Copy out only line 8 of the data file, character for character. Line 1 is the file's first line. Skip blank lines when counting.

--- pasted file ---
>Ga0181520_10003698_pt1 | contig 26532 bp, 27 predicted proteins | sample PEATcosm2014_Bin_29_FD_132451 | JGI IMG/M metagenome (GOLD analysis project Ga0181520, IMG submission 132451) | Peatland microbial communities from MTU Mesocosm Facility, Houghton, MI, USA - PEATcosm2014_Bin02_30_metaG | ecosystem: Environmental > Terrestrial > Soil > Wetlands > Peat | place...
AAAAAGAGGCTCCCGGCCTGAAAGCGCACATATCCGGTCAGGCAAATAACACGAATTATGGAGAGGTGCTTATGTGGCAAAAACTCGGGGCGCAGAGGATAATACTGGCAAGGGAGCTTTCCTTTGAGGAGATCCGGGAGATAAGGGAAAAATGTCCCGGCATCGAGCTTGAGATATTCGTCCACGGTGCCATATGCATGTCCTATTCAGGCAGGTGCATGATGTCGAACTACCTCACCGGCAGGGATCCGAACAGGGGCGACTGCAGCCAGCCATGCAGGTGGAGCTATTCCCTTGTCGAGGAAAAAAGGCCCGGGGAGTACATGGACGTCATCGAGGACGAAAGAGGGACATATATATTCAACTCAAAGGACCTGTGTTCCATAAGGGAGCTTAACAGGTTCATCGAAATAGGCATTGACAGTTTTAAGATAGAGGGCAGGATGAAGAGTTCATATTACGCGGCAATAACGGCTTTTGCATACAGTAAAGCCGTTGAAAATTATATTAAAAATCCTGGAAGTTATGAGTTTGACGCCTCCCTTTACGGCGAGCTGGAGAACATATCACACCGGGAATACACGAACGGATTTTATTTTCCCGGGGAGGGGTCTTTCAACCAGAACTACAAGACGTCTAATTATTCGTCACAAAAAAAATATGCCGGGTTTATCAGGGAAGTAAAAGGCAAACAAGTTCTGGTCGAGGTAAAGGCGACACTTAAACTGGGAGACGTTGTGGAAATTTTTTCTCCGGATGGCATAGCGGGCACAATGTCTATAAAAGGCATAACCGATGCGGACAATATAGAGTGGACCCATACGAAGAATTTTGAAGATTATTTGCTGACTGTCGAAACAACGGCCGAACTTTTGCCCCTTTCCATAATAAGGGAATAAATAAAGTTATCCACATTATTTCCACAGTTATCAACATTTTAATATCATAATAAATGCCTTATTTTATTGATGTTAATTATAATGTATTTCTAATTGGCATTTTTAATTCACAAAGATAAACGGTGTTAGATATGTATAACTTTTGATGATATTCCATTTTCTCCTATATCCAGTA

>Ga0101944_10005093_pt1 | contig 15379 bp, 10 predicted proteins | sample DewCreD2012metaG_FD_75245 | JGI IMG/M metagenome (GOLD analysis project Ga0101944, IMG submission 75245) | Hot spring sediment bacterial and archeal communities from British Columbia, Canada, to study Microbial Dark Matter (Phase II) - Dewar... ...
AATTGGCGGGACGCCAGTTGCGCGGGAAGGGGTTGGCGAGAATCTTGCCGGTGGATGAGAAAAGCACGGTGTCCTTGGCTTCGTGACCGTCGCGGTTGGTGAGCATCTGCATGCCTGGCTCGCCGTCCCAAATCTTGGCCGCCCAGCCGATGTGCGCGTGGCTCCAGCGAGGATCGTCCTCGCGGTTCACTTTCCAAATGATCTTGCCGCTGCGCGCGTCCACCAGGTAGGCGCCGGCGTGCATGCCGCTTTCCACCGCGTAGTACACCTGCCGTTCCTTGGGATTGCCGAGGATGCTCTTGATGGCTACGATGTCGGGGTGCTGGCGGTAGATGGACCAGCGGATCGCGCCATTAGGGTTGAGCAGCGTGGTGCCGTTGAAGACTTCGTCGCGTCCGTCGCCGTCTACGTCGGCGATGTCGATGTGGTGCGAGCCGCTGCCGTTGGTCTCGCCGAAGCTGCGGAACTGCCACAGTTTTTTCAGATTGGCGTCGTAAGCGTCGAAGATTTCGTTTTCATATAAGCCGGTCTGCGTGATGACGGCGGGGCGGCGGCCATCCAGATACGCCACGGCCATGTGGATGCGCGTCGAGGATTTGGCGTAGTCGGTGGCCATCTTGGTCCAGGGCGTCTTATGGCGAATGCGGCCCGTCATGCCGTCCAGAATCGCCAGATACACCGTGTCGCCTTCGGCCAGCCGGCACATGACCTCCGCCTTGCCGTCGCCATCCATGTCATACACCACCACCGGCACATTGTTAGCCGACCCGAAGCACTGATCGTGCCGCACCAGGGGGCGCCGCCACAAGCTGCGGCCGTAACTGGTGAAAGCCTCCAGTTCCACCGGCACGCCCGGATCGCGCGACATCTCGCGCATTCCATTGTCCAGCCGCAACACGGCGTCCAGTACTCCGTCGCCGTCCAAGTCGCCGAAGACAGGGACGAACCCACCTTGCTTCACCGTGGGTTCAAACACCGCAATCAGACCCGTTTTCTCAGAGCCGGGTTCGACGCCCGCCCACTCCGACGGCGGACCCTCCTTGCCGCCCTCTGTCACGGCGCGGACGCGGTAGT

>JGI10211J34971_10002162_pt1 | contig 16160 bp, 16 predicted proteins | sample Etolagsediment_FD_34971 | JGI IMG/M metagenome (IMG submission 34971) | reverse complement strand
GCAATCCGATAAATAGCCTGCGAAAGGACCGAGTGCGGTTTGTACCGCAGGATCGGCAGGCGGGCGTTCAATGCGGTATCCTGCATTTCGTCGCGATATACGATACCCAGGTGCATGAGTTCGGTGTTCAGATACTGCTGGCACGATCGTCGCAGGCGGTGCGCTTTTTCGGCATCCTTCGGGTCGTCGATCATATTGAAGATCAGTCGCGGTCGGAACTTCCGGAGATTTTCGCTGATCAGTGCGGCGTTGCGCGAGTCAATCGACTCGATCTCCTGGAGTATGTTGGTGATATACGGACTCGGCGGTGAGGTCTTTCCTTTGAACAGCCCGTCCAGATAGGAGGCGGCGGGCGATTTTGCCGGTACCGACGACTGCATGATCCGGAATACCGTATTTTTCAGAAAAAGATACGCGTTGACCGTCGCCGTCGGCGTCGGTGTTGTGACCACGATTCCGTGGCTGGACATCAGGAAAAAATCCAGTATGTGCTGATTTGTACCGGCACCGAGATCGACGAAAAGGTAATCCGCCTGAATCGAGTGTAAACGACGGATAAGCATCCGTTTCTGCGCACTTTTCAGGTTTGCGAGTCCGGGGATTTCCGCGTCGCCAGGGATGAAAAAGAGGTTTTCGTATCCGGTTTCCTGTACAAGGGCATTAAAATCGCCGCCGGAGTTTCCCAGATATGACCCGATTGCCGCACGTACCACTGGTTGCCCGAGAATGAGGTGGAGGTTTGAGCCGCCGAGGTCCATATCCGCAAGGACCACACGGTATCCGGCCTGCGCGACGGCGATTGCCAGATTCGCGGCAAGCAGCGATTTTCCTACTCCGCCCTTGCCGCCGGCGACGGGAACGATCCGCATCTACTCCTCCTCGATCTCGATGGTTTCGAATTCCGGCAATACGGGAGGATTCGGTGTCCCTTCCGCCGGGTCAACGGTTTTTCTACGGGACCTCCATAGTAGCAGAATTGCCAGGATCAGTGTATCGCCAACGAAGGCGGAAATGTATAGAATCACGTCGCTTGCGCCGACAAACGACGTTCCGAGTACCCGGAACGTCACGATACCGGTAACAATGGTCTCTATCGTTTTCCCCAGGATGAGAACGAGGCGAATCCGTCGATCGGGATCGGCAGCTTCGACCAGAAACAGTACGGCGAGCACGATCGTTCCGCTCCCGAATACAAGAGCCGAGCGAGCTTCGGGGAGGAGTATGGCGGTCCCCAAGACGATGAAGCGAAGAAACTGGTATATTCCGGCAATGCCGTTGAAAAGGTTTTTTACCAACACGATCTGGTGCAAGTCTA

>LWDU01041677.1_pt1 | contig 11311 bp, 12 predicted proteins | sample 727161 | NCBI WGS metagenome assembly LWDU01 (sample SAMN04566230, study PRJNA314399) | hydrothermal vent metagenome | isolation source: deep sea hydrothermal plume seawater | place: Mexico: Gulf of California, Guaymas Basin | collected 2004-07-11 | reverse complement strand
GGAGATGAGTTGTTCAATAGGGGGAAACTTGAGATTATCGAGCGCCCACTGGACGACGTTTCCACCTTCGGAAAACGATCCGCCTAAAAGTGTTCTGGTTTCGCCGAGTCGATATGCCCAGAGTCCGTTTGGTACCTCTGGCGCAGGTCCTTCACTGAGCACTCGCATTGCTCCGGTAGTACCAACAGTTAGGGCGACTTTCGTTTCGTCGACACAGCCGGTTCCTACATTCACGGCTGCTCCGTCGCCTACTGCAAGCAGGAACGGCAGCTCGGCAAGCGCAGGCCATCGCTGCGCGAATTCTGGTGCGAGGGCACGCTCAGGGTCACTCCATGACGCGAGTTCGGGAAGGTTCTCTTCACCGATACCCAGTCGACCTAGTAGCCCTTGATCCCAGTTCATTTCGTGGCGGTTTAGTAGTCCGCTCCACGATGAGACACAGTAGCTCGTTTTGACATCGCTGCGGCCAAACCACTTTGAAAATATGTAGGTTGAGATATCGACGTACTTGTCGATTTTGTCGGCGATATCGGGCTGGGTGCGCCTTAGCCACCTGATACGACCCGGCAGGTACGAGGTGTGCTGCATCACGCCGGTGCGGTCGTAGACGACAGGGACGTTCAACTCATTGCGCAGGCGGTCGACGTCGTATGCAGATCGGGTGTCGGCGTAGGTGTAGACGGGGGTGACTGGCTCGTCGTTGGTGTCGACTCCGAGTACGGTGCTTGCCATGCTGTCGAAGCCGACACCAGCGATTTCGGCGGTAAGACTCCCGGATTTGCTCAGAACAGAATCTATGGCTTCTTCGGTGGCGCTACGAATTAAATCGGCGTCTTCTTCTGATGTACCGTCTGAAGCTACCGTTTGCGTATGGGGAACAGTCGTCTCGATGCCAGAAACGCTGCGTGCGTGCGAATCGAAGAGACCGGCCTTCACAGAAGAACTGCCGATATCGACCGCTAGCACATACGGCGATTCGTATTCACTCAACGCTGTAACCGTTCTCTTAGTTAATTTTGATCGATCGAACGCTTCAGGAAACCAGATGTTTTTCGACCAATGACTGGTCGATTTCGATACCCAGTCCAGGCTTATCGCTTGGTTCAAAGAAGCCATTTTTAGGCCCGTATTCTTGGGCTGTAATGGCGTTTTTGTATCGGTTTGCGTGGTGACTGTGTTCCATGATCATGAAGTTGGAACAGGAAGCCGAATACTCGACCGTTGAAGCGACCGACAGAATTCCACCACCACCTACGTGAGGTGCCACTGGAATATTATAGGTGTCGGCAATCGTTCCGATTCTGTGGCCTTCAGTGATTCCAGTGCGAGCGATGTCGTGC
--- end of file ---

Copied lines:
GGAGATGAGTTGTTCAATAGGGGGAAACTTGAGATTATCGAGCGCCCACTGGACGACGTTTCCACCTTCGGAAAACGATCCGCCTAAAAGTGTTCTGGTTTCGCCGAGTCGATATGCCCAGAGTCCGTTTGGTACCTCTGGCGCAGGTCCTTCACTGAGCACTCGCATTGCTCCGGTAGTACCAACAGTTAGGGCGACTTTCGTTTCGTCGACACAGCCGGTTCCTACATTCACGGCTGCTCCGTCGCCTACTGCAAGCAGGAACGGCAGCTCGGCAAGCGCAGGCCATCGCTGCGCGAATTCTGGTGCGAGGGCACGCTCAGGGTCACTCCATGACGCGAGTTCGGGAAGGTTCTCTTCACCGATACCCAGTCGACCTAGTAGCCCTTGATCCCAGTTCATTTCGTGGCGGTTTAGTAGTCCGCTCCACGATGAGACACAGTAGCTCGTTTTGACATCGCTGCGGCCAAACCACTTTGAAAATATGTAGGTTGAGATATCGACGTACTTGTCGATTTTGTCGGCGATATCGGGCTGGGTGCGCCTTAGCCACCTGATACGACCCGGCAGGTACGAGGTGTGCTGCATCACGCCGGTGCGGTCGTAGACGACAGGGACGTTCAACTCATTGCGCAGGCGGTCGACGTCGTATGCAGATCGGGTGTCGGCGTAGGTGTAGACGGGGGTGACTGGCTCGTCGTTGGTGTCGACTCCGAGTACGGTGCTTGCCATGCTGTCGAAGCCGACACCAGCGATTTCGGCGGTAAGACTCCCGGATTTGCTCAGAACAGAATCTATGGCTTCTTCGGTGGCGCTACGAATTAAATCGGCGTCTTCTTCTGATGTACCGTCTGAAGCTACCGTTTGCGTATGGGGAACAGTCGTCTCGATGCCAGAAACGCTGCGTGCGTGCGAATCGAAGAGACCGGCCTTCACAGAAGAACTGCCGATATCGACCGCTAGCACATACGGCGATTCGTATTCACTCAACGCTGTAACCGTTCTCTTAGTTAATTTTGATCGATCGAACGCTTCAGGAAACCAGATGTTTTTCGACCAATGACTGGTCGATTTCGATACCCAGTCCAGGCTTATCGCTTGGTTCAAAGAAGCCATTTTTAGGCCCGTATTCTTGGGCTGTAATGGCGTTTTTGTATCGGTTTGCGTGGTGACTGTGTTCCATGATCATGAAGTTGGAACAGGAAGCCGAATACTCGACCGTTGAAGCGACCGACAGAATTCCACCACCACCTACGTGAGGTGCCACTGGAATATTATAGGTGTCGGCAATCGTTCCGATTCTGTGGCCTTCAGTGATTCCAGTGCGAGCGATGTCGTGC